Snake My Charms is the debut album of five weirdoes from Sweden who call themselves No Hawaii. Judging by the reviews that have cropped up in the far corners of the internet, the common consensus is they're best compared to Isis and Cult of Luna. This writer has never heard a single note from those bands so he approached Snake My Charms with a fresh set of ears. What greeted him upon 'play'? Odd songs in general, and some Nintendo music, a lot of death metal too (frontman Biggus is quite the mean growler). The fourth track of the album is empty, as in zip—no music. Meaning a waste of your time.
Snake My Charms gets underway with a decent enough opener introducing the manifold genres that comprise No Hawaii's repertoire. Don't worry, they just sound strange but aren't complex to the nth degree. The problem here is most of the muzak is boring and you don't want to sink your teeth on such hefty numbers as Chuck Noir, the cacophonous Isaul, the immense Radio Magellanes, or the chilled segue Technical Difficulties, and the oddball anthem Unleash the Kuru. Oh wait, backtrack a bit—you do want to sink your teeth on Technical Difficulties. It's heaps of fun. It frees your mind from pain and makes you want to dance. Don't miss the Nintendo-themed ambient album closer E=MC2 as well. In fact, Snake My Charms' last gasp of music has to be this writer's favorite. Maybe it's because he finds No Hawaii pretentious and doesn't 'get it', whatever. E=MC2 is a soothing four minute farewell that ends the ride on a happy note. The same praise doesn't apply to the other songs. For the rest of mankind, No Hawaii is an acquired taste. Listen to them at your own risk.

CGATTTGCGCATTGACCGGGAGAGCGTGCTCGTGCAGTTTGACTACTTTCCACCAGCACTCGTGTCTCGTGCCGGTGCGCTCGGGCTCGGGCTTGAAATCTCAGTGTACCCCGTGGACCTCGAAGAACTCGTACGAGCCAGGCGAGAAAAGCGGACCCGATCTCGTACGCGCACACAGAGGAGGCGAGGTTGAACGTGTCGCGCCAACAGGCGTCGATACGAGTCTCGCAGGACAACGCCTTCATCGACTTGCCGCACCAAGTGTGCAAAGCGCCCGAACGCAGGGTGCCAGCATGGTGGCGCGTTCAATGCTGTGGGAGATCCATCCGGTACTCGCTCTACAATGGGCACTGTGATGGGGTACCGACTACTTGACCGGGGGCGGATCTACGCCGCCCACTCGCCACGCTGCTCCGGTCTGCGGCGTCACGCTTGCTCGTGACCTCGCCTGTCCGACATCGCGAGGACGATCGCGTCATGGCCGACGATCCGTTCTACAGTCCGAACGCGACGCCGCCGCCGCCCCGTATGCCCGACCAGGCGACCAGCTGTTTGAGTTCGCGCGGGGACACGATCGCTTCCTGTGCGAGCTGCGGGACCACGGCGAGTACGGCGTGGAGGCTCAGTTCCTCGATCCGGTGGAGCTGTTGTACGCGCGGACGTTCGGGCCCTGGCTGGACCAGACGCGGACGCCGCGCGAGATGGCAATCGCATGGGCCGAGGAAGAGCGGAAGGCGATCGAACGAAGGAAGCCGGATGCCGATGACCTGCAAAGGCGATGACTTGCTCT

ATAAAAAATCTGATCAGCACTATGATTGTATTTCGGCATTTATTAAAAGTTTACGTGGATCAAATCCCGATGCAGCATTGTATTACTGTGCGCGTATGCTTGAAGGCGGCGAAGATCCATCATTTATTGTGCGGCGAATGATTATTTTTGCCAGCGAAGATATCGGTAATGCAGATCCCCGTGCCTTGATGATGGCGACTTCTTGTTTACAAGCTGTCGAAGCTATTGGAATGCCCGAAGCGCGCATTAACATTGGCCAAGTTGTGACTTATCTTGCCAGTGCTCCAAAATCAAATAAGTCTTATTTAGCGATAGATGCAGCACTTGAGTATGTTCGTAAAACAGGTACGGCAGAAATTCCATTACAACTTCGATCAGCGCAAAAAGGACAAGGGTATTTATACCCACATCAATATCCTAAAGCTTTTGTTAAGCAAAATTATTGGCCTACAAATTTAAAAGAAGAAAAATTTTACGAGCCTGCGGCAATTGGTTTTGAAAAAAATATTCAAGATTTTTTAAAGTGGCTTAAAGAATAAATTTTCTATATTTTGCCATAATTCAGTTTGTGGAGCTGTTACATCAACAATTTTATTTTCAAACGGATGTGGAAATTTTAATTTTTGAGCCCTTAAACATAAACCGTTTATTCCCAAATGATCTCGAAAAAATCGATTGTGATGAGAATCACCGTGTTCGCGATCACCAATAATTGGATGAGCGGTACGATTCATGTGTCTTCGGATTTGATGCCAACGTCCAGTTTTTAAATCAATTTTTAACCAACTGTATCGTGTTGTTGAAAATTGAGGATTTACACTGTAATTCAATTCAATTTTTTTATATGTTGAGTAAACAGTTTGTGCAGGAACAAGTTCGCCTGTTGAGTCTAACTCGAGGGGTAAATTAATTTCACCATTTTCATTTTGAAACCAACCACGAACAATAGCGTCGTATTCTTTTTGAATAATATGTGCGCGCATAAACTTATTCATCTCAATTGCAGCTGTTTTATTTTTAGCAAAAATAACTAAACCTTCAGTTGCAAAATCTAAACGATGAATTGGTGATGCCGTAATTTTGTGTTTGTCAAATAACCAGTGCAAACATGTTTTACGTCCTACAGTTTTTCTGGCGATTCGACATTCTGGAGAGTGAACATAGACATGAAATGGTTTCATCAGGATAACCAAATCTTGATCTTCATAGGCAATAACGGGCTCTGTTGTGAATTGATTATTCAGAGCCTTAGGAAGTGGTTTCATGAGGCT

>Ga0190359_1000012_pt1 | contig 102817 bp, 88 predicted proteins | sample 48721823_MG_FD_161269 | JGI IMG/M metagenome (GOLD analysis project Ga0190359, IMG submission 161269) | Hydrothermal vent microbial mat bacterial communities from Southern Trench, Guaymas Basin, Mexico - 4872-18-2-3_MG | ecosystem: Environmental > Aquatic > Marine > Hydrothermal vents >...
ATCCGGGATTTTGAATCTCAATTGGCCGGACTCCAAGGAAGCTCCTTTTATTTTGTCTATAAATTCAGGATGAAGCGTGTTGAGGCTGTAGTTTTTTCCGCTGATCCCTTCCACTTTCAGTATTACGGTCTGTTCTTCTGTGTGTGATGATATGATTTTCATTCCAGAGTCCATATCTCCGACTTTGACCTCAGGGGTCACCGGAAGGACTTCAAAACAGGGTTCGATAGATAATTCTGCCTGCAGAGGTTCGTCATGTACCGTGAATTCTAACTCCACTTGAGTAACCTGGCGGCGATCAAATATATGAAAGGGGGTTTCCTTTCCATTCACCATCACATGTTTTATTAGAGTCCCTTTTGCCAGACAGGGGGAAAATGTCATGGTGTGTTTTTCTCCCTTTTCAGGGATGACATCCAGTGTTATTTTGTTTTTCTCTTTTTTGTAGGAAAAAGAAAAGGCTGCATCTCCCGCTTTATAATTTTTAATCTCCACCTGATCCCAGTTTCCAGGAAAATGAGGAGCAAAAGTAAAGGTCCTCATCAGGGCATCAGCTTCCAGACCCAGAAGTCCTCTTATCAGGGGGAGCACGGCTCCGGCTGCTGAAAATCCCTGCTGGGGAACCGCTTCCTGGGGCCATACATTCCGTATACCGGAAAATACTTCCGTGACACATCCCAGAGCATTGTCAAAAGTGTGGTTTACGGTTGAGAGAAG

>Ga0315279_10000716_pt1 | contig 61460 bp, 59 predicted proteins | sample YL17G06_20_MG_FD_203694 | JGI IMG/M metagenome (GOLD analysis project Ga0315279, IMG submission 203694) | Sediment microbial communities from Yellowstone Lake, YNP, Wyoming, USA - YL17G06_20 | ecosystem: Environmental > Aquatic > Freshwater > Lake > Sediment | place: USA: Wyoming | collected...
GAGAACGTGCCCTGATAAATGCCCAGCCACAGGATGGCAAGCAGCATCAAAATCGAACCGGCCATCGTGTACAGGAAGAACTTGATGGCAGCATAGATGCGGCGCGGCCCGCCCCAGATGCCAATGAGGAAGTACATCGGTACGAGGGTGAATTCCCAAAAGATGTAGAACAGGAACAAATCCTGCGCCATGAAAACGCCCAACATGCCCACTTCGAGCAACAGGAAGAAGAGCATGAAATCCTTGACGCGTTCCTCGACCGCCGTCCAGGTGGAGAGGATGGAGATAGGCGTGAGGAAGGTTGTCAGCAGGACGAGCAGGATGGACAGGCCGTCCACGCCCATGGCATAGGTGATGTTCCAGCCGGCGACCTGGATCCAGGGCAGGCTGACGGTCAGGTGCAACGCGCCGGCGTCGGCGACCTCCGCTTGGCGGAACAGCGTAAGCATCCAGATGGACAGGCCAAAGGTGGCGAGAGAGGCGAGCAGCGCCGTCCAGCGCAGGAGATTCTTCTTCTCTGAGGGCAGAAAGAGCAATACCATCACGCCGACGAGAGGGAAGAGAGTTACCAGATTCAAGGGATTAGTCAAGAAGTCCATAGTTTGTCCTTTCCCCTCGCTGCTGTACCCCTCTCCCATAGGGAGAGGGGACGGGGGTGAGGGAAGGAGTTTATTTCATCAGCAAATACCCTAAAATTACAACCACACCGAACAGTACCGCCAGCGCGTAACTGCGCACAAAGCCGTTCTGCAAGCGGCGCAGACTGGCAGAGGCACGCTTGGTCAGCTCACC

No Hawaii's Snake My Charms is an acquired taste. Listen to them at your own risk.
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My childhood was safe and sane. No abuse and no traumas. I was surrounded by a large and loving family who taught me the importance of hard work and a meaningful education.
Ronnie James Dio
Lyrically I like to use themes that make the listener use his or her imagination, and to give a little of the lessons I've learned in my own life.
Ronnie James Dio